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TREE BOARD: "Urban forest" preservation takes center stage at Council meeting

 

"Tree Preservation Conservation Easement" may prove controversial


COLUMBIA, Mo 1/22/14 (Beat Byte) --  A new "Tree Board" and and a new kind of conservation easement were among ideas about tree preservation Columbia City Council members received in three separate reports Monday night.  

Though its duties are undefined, a city Tree Board might consolidate Columbia's various tree preservation efforts, which cost nearly $2.5 million last year, city manager Mike Matthes explained in the Tree Board report

The city's efforts resemble branches on a tree.   Four city departments -- water and light; public works; parks; and community development -- are responsible for "urban forest preservation."   Several citizen commissions also play a role, including the Energy and Environment Commission (EEC), which issued a different report last night

EEC chairman Lawrence Lile urged Council members to adopt language in the city's tree preservation ordinance protecting so-called "Heritage Trees" -- native Missouri trees equal to or greater than 24 inches in trunk diameter at the average height of a person's breast.   Austin, Texas adopted similar rules in 2010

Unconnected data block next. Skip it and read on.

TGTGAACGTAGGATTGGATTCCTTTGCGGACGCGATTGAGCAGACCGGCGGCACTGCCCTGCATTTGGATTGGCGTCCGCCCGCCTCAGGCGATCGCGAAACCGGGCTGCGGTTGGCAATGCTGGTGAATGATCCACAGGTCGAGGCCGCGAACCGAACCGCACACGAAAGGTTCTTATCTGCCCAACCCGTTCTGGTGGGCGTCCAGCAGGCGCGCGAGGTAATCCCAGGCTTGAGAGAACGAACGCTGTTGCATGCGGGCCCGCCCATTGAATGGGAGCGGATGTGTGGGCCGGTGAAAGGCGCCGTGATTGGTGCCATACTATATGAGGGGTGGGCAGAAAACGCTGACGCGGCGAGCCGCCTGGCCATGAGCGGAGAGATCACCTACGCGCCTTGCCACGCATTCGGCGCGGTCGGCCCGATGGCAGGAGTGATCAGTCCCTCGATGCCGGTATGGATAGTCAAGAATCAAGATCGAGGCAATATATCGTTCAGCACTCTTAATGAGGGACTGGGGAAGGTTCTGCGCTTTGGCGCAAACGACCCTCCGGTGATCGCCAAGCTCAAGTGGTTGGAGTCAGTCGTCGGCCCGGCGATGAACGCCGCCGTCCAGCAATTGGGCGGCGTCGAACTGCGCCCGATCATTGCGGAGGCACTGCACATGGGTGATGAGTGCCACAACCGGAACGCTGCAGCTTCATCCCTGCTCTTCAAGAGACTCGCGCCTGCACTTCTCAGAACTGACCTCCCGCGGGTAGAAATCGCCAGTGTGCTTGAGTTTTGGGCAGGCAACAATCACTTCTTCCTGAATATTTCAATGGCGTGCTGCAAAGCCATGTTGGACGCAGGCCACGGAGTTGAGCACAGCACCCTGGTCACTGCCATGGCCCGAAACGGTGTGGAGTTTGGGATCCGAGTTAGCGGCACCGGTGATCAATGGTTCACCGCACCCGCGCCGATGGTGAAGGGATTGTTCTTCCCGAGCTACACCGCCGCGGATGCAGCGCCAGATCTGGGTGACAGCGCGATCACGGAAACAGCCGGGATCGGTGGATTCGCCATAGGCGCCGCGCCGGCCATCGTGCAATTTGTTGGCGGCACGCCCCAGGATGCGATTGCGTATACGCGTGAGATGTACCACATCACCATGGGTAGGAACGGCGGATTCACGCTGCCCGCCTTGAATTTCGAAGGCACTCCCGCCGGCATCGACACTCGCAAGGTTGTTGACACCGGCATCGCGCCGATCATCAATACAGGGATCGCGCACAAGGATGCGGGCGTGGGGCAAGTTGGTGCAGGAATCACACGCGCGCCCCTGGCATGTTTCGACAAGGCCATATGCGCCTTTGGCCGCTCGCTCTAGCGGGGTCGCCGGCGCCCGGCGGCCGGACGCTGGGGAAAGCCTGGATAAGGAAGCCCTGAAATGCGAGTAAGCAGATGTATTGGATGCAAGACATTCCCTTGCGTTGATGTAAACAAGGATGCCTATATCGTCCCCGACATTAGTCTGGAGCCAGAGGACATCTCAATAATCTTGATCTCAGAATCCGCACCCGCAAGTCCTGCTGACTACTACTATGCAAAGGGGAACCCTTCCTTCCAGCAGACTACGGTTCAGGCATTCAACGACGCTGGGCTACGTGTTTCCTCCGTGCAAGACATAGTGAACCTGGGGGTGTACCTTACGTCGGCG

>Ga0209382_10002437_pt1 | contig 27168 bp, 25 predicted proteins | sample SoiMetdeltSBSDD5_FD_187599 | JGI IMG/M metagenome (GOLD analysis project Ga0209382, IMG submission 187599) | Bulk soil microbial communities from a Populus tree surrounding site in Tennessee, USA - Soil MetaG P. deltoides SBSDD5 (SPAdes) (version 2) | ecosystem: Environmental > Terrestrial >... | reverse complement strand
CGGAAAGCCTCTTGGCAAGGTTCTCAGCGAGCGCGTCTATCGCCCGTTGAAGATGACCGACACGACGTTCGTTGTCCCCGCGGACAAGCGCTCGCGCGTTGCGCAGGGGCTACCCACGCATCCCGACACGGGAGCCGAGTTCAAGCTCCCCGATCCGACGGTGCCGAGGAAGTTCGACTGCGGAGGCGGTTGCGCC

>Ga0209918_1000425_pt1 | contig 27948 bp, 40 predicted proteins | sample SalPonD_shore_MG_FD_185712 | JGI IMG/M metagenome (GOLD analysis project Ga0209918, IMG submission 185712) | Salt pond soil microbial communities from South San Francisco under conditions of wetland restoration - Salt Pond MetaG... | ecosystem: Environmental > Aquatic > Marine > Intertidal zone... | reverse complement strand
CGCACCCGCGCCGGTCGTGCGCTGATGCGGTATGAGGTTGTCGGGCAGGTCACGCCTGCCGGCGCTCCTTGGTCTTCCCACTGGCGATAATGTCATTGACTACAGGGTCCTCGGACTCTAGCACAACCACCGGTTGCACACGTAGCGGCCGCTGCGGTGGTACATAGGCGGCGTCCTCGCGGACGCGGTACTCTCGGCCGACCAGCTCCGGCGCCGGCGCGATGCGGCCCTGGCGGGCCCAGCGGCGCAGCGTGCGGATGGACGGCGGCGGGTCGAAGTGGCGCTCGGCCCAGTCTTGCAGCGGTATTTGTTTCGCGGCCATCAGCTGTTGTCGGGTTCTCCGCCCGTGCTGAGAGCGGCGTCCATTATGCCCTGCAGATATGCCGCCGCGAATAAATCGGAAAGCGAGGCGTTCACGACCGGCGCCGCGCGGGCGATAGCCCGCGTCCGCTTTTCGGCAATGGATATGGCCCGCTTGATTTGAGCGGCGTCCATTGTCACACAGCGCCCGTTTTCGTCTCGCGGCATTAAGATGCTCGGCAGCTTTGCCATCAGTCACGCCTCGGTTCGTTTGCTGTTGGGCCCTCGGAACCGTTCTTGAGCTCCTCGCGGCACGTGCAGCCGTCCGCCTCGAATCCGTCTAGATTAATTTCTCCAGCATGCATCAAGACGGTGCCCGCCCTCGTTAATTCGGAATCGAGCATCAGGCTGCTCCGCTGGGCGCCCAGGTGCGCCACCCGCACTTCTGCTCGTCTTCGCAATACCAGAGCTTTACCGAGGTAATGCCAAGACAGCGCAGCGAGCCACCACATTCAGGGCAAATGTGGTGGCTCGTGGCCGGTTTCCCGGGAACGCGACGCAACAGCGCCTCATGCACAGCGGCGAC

The final report contains provisions that may prove controversial, especially in the development and construction industry.  Matthes and community development director Tim Teddy recommend Council members create a so-called "Tree Preservation Conservation Easement" that puts developers and future property owners "on notice" that trees in the easement area must be preserved. 
 
Present city law requires preservation of some 25% of trees in new development areas.  But trees in utility easements on development sites can qualify to meet the 25% mandate.  Teddy and Matthes claim this system is flawed because utility workers making repairs often disturb or remove the trees in such easements.   The new Tree Preservation Conservation Easement (TPCE) would guarantee tree preservation outside utility easements.

Another provision that may rankle developers adds six months to a requirement to replace trees in the 25% set-aside area that die within 24 months after completion of a development or subdivision.  Present city ordinance requires an 18-month replacement.  
 
The new ordinance would also require replacement of any healthy trees removed from a tree preservation easement. 

Tree Board report

Tree Preservation Conservation Easement report

EEC Heritage tree preservation report
 
 
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